While I admire the populist dedication of the Cheshire dairy farmers to their hero Thomas Jefferson, I simply cannot argue that their situation was an accurate representation of American rural populism. The social and religious circumstances of the Cheshire township make them closer to a Republican interest group than a normal farming community. For example, the 1800 race for Massachusetts governor saw 175 votes go to the Republican candidate in Cheshire, with none going to the Federalist. While many farming areas may often have seen drastic victories for Republican candidates, there logically would be a measurable minority vote in favor of the Federalists. The lack of voting dissent in Cheshire weakens the argument that the Mammoth Cheese was the ‘American farmer’s’ response to Jefferson’s victory. For the evidence supplied, such a claim would overstate the cheese’s significance in the Jeffersonian age of popular politics.

American democracy: an intangible force


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While Alexis de Tocqueville’s work Democracy in America is often held as one of the best critiques on America’s early political society, his ideas may have been about twenty years late to the party. Jill Lepore’s article “People Power” highlights famous American lexicographer and politician Noah Webster, a Federalist reactionary who cautioned against universal male suffrage and populist rhetoric. While Republicans such as Jefferson held the yeoman as the figurehead of American democracy, Webster held in his place the sage aristocrat. Although Republicans and Federalists had famed, heated debates over the federal government’s role in banking, internal improvements, and tariffs, the true debate laid in whether or not the nation would continue centralizing influence amongst the elite or share it amongst all its (white male) inhabitants.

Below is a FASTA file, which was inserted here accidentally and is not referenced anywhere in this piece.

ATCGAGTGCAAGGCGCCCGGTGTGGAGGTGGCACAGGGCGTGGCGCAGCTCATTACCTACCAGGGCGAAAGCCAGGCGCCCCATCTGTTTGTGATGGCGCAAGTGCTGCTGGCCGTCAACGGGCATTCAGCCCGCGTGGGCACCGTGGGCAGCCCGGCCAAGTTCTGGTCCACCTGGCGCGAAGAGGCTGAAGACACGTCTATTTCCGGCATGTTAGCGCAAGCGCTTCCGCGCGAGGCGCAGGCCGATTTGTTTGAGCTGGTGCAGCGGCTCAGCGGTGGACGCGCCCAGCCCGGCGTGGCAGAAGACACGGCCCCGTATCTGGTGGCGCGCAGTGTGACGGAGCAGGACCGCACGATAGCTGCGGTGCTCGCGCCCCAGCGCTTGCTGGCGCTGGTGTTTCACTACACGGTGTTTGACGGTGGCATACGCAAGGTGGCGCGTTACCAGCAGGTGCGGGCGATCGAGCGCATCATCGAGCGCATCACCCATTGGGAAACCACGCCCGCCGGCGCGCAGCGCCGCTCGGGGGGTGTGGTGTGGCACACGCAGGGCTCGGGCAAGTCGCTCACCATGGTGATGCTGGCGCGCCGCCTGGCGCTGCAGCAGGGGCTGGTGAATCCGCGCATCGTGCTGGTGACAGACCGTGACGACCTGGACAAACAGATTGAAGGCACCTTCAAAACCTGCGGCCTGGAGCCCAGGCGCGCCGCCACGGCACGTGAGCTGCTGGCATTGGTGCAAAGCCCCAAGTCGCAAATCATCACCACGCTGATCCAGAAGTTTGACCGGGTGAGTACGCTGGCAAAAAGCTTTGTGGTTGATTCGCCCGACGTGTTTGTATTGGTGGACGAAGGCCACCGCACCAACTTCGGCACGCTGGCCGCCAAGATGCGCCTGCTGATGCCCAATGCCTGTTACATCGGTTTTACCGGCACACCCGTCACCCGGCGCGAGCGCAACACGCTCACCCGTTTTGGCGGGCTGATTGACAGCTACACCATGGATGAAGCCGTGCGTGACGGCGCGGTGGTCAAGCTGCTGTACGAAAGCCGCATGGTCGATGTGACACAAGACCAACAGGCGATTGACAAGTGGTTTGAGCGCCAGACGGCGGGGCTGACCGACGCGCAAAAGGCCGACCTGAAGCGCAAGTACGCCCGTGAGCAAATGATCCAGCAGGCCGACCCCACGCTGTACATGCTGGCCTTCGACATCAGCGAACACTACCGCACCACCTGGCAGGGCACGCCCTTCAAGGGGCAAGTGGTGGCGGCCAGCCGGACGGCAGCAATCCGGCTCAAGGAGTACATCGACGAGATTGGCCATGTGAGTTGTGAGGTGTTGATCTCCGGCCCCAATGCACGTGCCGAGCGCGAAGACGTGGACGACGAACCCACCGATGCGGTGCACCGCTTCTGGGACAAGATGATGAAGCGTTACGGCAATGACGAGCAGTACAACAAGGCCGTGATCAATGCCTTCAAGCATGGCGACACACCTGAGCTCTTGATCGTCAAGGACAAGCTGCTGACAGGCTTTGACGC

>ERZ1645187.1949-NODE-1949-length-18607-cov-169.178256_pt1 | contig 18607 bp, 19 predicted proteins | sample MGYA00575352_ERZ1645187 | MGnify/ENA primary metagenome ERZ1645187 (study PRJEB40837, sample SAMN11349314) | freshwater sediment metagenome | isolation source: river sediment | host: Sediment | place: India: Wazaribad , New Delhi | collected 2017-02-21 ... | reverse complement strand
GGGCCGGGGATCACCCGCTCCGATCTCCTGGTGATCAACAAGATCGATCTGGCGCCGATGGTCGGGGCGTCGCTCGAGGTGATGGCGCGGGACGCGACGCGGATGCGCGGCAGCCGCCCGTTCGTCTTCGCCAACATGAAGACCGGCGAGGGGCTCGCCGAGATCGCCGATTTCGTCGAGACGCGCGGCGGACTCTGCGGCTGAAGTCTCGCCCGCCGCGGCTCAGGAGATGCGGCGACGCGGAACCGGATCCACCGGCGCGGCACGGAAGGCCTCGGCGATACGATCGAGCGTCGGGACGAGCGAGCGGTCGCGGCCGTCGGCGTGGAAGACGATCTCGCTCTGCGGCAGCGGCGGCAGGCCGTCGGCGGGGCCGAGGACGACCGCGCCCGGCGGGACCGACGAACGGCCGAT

This political debate reveals an integral problem in post-revolutionary America: democracy proved to not be a tangible object, but an elusive idea. Lepore notes a number of historians’ interpretations on the nature of American democracy, such as Frederick Jackson Turner, Mabel Casner, Ralph Gabriel, Arthur Schlesinger, and Sean Wilentz. Casner and Gabriel’s book The Rise of American Democracy, whose play adaptation casts rough, virtuous Westerners as the beacons of democracy, appears to be heavily influenced by ideas presented in Turner’s essay “The Contributions of the West to American Democracy.” Turner stresses the importance of the American frontier on the evolution of American democracy, from the need for full political participation amongst frontiersmen to the ideals of Western independence and individualism. To Turner, the rapid urbanization of the frontier and the civilizing of the frontiersman can only erode and corrupt American democracy. Wilentz and Schlesinger instead emphasize the role of economics in the progress of democracy. The rich and poor have separate interpretations of the word “equality”, and how it ought to be applied politically, socially, and, of course, economically, in American government.

In the modern age, Webster’s argument may cause even the most impassioned Hamiltonian to scratch his head: the limitation of voting rights and office holding to white, male, property owners. However, it is key to remember that Webster does not make his arguments out of elitism or malice. He believes that education and honor are the best determinants of good governance, and these qualities are best harbored in the aged aristocracy. Jefferson, however, does not believe that the common man is any more corruptible than the aristocrat, but rather represents the American tenets of individualism, equality, and self-determinism. To the likely dismay of a lexicographer such as Webster, Lepore proves how “democracy” in the early republic was not as definable as we may have thought.